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Traditionally, contingent valuation and travel cost models have been viewed primarily as substitute valuation techniques. Depending on the type of resource and the value to be estimated, one of the two methods would be chosen by the analyst and an appropriate survey instrument designed and undertaken. Sometimes analysts collect the requisite information to estimate both travel cost and contingent valuation models with the intention of comparing the resulting welfare estimates to examine internal consistency or validate one of the approaches. An incomplete list of such studies includes Bishop and Heberlein (1979), Sellar, Stoll, and Chavas (1985), Smith, Desvousges, and Fisher (1986), and Brookshire and Coursey (1987). However, since each approach is potentially subject to criticism, including data issues and a variety of possible biases, it is not clear that the validation strategy is very effective.(1)
In a significant departure from the conventional approach, Cameron (1992a) adopts a different view of the valuation problem: rather than treat CVM and travel cost as competing methods, she suggests and demonstrates that the two approaches can be successfully combined to estimate welfare measures. Thus, both sources of information on underlying preferences are used in estimating values.
Cameron's innovative suggestion has received little additional investigation and analysis. Larson (1990) provides a valuable refinement of Cameron's method by presenting a consistent treatment of the error term between the contingent valuation and travel cost components of the model, thereby providing a consistent, utility-theoretic model. Another example of combining direct and indirect methods in joint estimation is the well-known strawberry experiments of Dickie, Fisher, and Gerking (1987). Finally, a combined approach using contingent behavior methods and discrete choice models has been investigated by Adamowicz, Louviere, and Williams (1994). Their model employs the random utility framework of modeling the consumer's choice among one or several recreational trips. The Cameron and Larson applications employ a continuous demand function specification where there is a single recreational site, though the method could be extended to a system of sites.(2)
Both Cameron (1992a, 1992b) and Larson (1990) discuss potential benefits of combining contingent valuation and travel cost data for estimating welfare. Cameron focuses on the potential gains in producing "a more comprehensive picture of preferences" than what would be available from using either approach separately. Larson further notes that estimates from the combined model should result in more efficient parameter estimates as more information on the same set of underlying preferences is employed in constructing the estimates.
This paper contributes to this literature in two ways. First, the model of Cameron and Larson is extended to investigate a double-bounded version of the contingent valuation component. Many recent CVM applications present respondents with an initial bid and a follow-up bid. Double-bounded applications increase the efficiency of the welfare estimates (Hanemann, Kanninen, and Loomis 1991). It follows that there should be further gains in the combined model from employing a double-bounded CVM rather than a single-bounded model.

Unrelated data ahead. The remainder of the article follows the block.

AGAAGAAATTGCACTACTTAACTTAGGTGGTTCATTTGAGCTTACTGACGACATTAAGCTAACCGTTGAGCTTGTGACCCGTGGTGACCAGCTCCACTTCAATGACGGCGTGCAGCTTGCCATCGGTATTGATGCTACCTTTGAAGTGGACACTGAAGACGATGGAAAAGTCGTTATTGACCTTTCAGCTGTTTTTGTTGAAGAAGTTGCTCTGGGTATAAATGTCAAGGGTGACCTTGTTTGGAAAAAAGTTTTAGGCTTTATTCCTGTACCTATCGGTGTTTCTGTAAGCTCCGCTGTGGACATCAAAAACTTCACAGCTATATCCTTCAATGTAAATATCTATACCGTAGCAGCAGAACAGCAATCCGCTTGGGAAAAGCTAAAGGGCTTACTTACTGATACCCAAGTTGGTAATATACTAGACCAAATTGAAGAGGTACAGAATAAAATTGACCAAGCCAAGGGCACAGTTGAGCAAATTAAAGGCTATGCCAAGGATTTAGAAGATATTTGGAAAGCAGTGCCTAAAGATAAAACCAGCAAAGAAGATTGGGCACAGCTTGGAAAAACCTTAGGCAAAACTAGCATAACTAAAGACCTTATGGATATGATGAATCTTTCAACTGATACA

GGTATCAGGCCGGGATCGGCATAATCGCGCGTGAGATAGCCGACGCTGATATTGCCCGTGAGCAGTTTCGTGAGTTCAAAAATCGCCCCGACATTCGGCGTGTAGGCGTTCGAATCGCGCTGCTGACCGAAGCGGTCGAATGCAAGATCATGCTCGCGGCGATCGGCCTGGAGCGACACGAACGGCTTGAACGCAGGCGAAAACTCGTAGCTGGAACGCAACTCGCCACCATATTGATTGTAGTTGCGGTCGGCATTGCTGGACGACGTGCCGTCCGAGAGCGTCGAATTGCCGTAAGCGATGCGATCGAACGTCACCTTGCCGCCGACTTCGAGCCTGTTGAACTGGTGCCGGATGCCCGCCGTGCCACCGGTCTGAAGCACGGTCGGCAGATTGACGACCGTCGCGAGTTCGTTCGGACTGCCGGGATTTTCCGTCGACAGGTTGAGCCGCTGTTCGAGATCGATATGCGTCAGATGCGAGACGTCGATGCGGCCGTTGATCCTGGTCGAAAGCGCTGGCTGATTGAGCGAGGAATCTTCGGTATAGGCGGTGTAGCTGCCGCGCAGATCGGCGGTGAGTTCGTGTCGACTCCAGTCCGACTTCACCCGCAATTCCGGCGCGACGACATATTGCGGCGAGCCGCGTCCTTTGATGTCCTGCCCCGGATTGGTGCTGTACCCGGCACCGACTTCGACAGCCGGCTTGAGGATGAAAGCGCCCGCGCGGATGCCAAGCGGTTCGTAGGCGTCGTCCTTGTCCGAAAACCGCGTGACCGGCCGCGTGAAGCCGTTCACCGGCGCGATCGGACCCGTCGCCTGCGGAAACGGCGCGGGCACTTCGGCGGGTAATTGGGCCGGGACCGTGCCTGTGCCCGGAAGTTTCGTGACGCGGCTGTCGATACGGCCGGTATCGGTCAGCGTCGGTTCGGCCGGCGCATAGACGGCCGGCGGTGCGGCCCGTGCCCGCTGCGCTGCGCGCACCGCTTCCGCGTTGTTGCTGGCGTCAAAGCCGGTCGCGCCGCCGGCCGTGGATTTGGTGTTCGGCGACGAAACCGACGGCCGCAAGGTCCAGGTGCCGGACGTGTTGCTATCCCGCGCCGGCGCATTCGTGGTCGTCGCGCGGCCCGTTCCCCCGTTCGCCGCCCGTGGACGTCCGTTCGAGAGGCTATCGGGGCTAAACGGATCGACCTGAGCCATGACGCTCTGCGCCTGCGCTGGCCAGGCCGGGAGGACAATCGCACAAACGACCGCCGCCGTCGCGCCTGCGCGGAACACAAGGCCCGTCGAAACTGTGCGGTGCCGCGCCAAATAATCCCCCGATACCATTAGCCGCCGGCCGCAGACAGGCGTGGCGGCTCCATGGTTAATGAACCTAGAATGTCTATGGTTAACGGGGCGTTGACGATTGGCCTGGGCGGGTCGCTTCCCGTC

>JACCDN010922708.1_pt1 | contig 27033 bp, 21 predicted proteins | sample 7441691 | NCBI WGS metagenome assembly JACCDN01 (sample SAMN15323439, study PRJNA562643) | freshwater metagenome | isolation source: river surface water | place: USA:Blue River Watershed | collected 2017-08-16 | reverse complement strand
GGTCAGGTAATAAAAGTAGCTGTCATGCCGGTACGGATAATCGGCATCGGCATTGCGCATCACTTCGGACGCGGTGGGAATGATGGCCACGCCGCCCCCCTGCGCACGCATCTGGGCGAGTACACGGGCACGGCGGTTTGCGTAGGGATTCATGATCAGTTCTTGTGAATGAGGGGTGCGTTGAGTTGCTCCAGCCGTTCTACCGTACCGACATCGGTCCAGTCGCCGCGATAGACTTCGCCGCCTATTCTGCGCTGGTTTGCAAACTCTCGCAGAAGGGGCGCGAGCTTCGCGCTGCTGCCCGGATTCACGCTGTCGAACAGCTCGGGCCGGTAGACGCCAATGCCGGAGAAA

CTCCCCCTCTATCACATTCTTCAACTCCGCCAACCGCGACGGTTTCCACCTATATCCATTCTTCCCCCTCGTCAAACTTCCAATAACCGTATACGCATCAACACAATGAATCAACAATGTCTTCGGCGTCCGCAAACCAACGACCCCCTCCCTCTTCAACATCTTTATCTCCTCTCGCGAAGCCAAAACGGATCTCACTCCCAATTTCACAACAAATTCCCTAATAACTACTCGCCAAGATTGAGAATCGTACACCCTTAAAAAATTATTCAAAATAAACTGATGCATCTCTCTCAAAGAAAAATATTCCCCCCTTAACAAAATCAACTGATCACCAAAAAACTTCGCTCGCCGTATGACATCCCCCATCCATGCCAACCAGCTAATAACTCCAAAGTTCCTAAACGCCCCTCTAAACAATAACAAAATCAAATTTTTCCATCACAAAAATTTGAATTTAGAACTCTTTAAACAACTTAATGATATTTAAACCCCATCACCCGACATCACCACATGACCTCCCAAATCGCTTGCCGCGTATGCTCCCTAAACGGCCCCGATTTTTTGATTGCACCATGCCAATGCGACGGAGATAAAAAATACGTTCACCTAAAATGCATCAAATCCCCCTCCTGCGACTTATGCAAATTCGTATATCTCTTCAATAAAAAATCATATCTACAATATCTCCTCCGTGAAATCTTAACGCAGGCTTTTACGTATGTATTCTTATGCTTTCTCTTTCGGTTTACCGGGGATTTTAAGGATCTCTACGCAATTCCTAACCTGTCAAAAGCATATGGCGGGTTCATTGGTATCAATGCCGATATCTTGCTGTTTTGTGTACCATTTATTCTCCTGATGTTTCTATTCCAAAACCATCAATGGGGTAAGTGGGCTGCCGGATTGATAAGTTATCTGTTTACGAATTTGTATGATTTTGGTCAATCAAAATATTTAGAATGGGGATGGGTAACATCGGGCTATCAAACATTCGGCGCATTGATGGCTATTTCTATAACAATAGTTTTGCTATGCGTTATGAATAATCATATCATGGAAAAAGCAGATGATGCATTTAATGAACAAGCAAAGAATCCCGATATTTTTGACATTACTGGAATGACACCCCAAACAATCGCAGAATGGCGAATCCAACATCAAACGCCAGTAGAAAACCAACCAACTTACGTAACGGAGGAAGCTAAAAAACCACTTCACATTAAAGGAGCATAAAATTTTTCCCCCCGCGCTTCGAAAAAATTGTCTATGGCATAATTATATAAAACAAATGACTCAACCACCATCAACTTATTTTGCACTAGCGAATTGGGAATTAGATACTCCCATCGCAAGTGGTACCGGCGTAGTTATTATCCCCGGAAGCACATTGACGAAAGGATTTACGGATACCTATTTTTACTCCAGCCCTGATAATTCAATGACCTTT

Second, potential gains in reduced bias or increased precision are investigated via simulation experiments. Simulated data is constructed based on a known set of parameters and error structure. A travel cost model (TCM), single-bounded contingent valuation model (CVMS), double-bounded contingent valuation (CVMD), combined single-bounded CVM and TCM (COMB-S), and combined double-bounded CVM and TCM (COMB-D) are estimated and the accuracy and precision of the welfare estimates are investigated. The focus of the simulation experiment is to identify the circumstances under which the gains from combining data are small, in some sense providing a lower bound to the likely gains. In that way, the conditions under which large gains may be expected will be highlighted thus possibly providing guidance to analysts in model identification and choice.
Since information from two sources are being combined to estimate a given set of parameters, the combined models should be estimated more precisely than the separate models. Likewise, the combined double-bounded model (COMB-D) should yield more precise estimates than the combined single-bounded model (COMB-S). Of interest then is the magnitude of increased precision an analyst can expect by employing a combined model relative to using one of the methods separately. Likewise, the increased precision due to the use of a combined model (COMB-S) and the increased precision from using double-bounded CVM both relative to single-bounded CVM is investigated.
Whether there are gains in reduced bias from combining methods is less clear than gains in precision as it is theoretically possible that the combined estimators might exhibit greater small sample bias than the separate models. The simulations examined below provide guidance on this question.
In the following sections, the combined single-bounded model is briefly outlined and the extension to a double-bounded model is presented. The design of the simulation experiments to investigate precision and possible accuracy gains from the combined models are described and results of the experiments follow. The last section offers final comments.
II. THE SINGLE-BOUNDED AND DOUBLE-BOUNDED COMBINED MODELS
Following Cameron (1992a), assume that the problem under investigation concerns the recreational value of a single good, such as visits to a fishing site or picnic area. The CVM component is of the referendum format; that is, respondents are offered either a single bid (CVMS) or an …